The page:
“While our scholarships can cover a substantial portion of the cost, no one receives a full-ride scholarship from HBS. This is a shared investment in your future and we expect each student to contribute to their education…Every financial aid package is different, but by using a combination of resources, you can meet the cost of our MBA program,” says Kelsall. She recommends that students consider building a savings account and applying for federal and private student loans. Harvard offers webinars, tips and more on managing finances and accumulating savings through their Financial Services department.
Berkeley Haas to Introduce Video Essays
Around 60 percent of hiring managers and recruiters now use video interviews. In response to this trend, the Berkeley Haas Evening & Weekend MBA program recently announced that 1-2 minute video answers will replace in-person interviews in their application process. Applicants must answer two simple questions:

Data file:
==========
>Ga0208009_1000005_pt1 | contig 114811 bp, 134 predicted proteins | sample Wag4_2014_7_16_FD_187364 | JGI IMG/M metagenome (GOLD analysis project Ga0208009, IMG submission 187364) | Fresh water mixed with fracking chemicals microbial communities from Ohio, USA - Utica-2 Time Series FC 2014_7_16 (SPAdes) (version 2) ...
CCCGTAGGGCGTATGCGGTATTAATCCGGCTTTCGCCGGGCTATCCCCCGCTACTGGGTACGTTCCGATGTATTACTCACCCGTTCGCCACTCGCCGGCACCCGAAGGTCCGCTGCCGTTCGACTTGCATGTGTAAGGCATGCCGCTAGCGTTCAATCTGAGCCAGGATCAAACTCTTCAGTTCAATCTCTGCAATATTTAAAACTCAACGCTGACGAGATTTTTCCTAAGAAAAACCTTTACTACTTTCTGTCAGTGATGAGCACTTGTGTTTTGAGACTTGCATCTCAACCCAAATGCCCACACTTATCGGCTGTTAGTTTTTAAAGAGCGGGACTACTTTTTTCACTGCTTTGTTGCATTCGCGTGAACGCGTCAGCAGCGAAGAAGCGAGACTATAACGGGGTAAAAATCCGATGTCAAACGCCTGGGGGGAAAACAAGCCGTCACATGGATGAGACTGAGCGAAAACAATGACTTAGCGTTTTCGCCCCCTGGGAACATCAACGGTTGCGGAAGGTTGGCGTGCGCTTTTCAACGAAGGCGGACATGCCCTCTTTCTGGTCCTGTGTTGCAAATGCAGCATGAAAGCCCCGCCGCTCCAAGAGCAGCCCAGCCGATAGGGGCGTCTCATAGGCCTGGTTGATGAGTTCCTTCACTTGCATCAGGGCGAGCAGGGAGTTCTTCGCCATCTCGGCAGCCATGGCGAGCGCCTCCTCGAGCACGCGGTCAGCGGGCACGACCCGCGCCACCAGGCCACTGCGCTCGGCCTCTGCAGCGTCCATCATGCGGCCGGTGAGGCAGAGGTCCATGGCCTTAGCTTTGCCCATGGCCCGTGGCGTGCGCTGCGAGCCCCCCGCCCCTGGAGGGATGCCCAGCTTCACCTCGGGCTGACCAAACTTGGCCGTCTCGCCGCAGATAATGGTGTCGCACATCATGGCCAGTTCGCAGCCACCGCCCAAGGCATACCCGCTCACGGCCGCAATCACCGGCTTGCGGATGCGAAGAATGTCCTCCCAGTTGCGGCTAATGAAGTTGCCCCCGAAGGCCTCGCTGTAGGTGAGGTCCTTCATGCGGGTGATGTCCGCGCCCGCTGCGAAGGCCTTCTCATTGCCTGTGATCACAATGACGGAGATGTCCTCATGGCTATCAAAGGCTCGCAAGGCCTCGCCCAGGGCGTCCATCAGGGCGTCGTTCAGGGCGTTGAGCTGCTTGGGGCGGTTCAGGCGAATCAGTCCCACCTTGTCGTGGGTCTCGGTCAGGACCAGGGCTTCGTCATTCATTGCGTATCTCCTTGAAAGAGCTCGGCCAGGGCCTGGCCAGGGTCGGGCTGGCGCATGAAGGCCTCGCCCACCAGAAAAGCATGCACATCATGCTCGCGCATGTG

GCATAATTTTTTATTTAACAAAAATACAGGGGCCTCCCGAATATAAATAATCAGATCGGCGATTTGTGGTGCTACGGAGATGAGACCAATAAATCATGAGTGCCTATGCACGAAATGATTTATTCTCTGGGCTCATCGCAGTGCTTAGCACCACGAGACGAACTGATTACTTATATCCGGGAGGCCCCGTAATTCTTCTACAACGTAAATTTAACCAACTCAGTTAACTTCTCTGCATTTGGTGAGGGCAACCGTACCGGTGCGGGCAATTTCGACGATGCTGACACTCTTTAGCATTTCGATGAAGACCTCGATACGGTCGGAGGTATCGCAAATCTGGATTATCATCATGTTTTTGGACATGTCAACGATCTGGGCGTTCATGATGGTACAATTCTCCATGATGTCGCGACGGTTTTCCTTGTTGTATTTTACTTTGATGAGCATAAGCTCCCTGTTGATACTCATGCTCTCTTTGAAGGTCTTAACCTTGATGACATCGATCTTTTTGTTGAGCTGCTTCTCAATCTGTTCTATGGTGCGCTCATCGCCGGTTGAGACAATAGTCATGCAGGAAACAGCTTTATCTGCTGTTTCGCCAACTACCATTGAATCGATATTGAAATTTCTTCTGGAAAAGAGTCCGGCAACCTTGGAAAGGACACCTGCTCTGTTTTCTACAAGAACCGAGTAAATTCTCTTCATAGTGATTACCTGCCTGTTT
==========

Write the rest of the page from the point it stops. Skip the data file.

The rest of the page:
- Why are you pursuing an MBA and why is Haas the best fit?
- Please share a leadership experience.
To understand how to complete this new video essay format successfully, Jenny Clare, associate director of admissions at Berkeley Haas, shared some tips:
- Don’t be nervous; it’s a relatively straightforward process as long as you practice with the technology ahead of time.
- Make sure you have a reliable internet connection.
- Think about your topics and answers ahead of time; practice speaking comfortably and naturally.
- Remember: the video essay is just one part of the application.
The adcom will be looking for applicants’ verbal communication skills, personality and more. See more advice on video essays in our Admissions Tip.